It’s the American Left, Not the Right, That’s Trying to Redefine Support for Israel

Jan. 24 2018

In a recent column, Jane Eisner, editor of the Forward, argued that Vice-President Mike Pence’s speech to the Knesset on Monday is evidence of an attempt by Republicans to “redefine what it means to be pro-Israel.” According to Eisner, Pence put forward a pro-Israel vision grounded in religion and the Bible that cannot win the sympathy of secular Democrats who believe the primary role of the U.S. in its relationship with the Jewish state is to upbraid it for its failings; furthermore, claimed Eisner, Pence’s words would have even alienated Israel’s founders. Jonathan Tobin disagrees:

[Eisner is] wrong about Democrats and liberals being unable to identify with Pence’s language. That would be a surprise to former President Bill Clinton, who often spoke of the way his religious background compelled him to support Israel. The same is true of other liberal Democrats who, whatever their differences with Pence about fiscal or social issues, share his ideas about America’s biblical heritage and the moral imperative for backing a Jewish state.

But Eisner’s lack of perspective isn’t confined only to Americans. She’s just as wrong about Israel’s founders, whom she claimed wouldn’t care for their achievement to be praised by Christian Bible-thumpers. But as much as those socialists didn’t share the faith of evangelicals, they did have an equal appreciation of the Bible. According to David Ben-Gurion, the Bible was the founding document of Jewish statehood and its history. He and other Labor Zionists were largely irreligious, but they wanted Israelis to be knowledgeable skeptics about the Bible, not its opponents or disconnected from it. And, unlike contemporary liberals, they were smart enough to know that the Jewish people needed to embrace its friends wherever they could find them. The contempt for Christian conservative defenders of Israel often heard these days on the left would have appalled them, not Pence’s emotional embrace of Zionism.

The Forward editor is also wrong about the definition of friendship. . . . [T]he problem with many on the left is that . . . they have come to believe that the only way to express friendship for Israel is to attack its government. . . . [T]he notion that it is the U.S. government’s duty to override the judgment of Israel’s voters and, in effect, to save Israel from itself is neither respectful nor particularly friendly. . . .

Trump, Pence, and their evangelical supporters haven’t redefined the term “pro-Israel” in an effort to exclude liberals. The opposite is true. Liberals have sought to change [the term’s] meaning in order to justify support for policies that undermine Israel’s self-determination and to delegitimize the Jewish state’s conservative friends.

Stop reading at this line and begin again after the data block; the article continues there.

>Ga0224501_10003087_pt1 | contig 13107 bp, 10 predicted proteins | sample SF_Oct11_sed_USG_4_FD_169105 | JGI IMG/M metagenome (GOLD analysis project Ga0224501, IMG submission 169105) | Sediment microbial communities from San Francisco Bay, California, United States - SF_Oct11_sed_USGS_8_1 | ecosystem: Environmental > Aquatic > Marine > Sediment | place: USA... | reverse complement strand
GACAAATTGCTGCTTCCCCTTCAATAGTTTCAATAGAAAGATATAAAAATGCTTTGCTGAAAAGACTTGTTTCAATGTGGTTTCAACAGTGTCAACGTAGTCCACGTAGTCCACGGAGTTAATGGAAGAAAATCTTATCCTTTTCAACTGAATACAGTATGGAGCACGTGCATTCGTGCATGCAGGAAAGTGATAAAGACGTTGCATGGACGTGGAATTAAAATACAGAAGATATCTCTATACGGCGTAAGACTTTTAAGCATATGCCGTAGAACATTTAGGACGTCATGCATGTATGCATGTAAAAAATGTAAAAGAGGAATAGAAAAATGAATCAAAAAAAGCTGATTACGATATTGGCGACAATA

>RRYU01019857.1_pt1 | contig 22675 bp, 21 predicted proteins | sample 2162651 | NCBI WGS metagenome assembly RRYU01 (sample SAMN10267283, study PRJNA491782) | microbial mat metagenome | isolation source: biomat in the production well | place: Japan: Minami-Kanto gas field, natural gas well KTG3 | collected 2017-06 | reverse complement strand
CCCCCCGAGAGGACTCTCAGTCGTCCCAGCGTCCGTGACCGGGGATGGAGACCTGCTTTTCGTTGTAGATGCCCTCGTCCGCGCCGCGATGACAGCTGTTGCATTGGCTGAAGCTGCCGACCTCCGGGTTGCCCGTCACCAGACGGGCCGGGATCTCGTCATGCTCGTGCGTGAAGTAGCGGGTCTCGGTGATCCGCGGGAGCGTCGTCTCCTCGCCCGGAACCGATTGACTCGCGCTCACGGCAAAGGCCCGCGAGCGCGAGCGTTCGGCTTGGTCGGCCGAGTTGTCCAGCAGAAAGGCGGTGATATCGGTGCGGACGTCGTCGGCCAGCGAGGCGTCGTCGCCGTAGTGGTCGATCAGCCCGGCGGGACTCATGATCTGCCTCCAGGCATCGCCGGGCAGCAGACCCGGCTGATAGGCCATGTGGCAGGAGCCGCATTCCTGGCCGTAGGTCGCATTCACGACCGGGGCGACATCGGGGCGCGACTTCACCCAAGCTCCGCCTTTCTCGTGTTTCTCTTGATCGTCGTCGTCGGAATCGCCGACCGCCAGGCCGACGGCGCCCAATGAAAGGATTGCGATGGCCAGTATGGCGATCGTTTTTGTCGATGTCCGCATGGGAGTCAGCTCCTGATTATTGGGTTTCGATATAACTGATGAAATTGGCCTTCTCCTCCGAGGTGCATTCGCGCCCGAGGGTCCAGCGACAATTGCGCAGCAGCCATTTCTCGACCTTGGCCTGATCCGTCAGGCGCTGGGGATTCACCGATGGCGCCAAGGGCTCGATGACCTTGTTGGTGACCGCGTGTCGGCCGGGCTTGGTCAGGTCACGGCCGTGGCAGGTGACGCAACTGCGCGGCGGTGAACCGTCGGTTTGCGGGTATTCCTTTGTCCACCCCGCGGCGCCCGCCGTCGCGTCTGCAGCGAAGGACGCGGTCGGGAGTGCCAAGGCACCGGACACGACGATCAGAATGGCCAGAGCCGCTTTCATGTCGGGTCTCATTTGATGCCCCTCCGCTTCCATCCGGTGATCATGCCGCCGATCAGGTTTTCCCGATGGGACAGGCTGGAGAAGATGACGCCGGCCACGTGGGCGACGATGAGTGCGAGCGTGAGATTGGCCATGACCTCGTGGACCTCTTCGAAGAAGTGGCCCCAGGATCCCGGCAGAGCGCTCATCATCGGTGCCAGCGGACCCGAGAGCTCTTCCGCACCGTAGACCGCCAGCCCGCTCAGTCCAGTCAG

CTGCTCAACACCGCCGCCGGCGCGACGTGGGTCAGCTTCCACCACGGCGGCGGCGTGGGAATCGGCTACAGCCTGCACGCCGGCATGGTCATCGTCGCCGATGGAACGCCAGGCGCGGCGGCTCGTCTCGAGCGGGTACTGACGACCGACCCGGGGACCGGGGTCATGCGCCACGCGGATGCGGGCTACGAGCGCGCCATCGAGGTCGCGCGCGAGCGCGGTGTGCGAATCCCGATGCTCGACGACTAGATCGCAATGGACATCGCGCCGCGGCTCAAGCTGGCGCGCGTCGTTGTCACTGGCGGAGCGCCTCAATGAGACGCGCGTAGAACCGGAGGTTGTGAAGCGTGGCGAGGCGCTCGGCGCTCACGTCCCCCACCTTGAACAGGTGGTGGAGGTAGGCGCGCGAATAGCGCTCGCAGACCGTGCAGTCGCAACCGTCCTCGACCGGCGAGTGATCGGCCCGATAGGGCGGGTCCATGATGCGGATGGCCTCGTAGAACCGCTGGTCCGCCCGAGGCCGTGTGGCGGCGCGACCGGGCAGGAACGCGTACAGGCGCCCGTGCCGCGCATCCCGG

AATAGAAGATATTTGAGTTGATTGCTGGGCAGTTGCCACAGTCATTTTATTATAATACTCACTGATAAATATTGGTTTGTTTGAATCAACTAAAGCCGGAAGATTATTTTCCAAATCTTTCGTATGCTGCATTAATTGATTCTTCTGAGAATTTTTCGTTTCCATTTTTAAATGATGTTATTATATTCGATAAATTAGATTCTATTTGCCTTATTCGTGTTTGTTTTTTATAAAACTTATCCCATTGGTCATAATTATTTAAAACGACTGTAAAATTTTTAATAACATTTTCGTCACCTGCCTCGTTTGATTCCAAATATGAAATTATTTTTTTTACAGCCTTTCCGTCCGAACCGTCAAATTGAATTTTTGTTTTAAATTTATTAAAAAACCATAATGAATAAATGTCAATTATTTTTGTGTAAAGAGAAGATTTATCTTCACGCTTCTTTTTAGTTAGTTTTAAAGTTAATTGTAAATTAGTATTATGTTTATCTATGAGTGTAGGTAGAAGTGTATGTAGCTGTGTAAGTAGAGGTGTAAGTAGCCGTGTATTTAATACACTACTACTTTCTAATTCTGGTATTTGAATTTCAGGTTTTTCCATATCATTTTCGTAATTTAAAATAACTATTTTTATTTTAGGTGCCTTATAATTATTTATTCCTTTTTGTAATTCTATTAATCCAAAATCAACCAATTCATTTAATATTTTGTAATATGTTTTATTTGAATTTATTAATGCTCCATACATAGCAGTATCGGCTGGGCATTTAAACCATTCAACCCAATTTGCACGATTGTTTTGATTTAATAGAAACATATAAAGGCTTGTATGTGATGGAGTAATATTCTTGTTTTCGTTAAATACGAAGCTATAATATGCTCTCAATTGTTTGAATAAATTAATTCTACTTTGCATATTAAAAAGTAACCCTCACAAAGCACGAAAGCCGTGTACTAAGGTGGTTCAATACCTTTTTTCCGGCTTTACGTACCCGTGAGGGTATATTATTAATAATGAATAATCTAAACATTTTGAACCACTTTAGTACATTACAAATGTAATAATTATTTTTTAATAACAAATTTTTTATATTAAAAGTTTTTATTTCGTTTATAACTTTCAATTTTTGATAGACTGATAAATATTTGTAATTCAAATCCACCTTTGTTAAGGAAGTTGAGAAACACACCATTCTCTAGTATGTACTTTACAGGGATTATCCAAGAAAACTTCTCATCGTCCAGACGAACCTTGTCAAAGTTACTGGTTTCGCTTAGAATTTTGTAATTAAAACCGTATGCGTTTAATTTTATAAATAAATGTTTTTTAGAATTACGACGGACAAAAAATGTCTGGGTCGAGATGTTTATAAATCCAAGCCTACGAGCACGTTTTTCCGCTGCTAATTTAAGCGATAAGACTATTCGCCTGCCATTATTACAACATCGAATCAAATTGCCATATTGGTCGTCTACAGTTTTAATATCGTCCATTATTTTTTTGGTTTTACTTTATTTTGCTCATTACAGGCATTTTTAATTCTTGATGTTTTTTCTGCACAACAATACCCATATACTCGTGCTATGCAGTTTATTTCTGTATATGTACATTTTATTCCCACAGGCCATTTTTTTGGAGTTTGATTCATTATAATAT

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More about: Bible, Democrats, Evangelical Christianity, Israel & Zionism, Mike Pence, Republicans, US-Israel relations

 

Jerusalem’s Economic Crisis, Its Arabs, and Its Future

Oct. 18 2018

The population of Israel’s capital city is 38-percent Arab, making Arab eastern Jerusalem the largest Arab community in the country. Connected to this fact is Jerusalem’s 46-percent poverty rate—the highest of any Israeli municipality. The city’s economic condition stems in part from its large ultra-Orthodox population, but there is also rampant poverty among its Arab residents, whose legal status is different from that of both Arab Israelis and Palestinians in the West Bank. Haviv Rettig Gur explains:

Jerusalem’s Arab inhabitants are not Israeli citizens—in part because Palestinian society views acceptance of Israeli citizenship, [available to any Arab Jerusalemite who desires it], as acceptance of Israeli claims of sovereignty over the city, and in part because Israel is not eager to accept them, even as it formally views itself as having annexed the area. Nevertheless, they have a form of permanent residency that, unlike West Bank Palestinians, allows them unimpeded access to the rest of Israel. . . .

There are good reasons for this poverty among eastern Jerusalem’s Arabs, rooted in the political trap that has ensnared the Arab half of the city and with it the rest of the city as well. Right-wing Israeli political leaders have avoided investing in Arab eastern Jerusalem, fearing that such investments would increase the flow of Palestinians into the city. Left-wing leaders have done the same on the grounds that the Arab half would be given away in a future peace deal.

Meanwhile, eastern Jerusalem’s complicated situation, suspended between the Israeli and Palestinian worlds, means residents cannot take full advantage of their access to the Israeli economy. For example, while most Arab women elsewhere in Israel learn usable Hebrew in school, most Arab schools in eastern Jerusalem teach from the Palestinian curriculum, which does not offer students the Hebrew they will need to find work in the western half of the city. . . .

It is not unreasonable to argue that Jerusalem cannot really be divided, not for political reasons but for economic ones. If Jerusalem remains a solely Israeli capital, it will have to integrate better its disparate parts and massively develop its weaker communities if it hopes ever to become solvent and prosperous. Arabs must be able to find more and better work in Jewish Jerusalem—and in Arab Jerusalem, too. Conversely, if the city is divided into two capitals, that of a Jewish state and that of a Palestinian one, that won’t change the underlying economic reality that its prosperity, its capacity to accommodate tourism and develop efficient infrastructure, and its ability to ensure access for all religions to their many holy sites, will still require a unified urban space.

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More about: Israel & Zionism, Israeli Arabs, Israeli economy, Jerusalem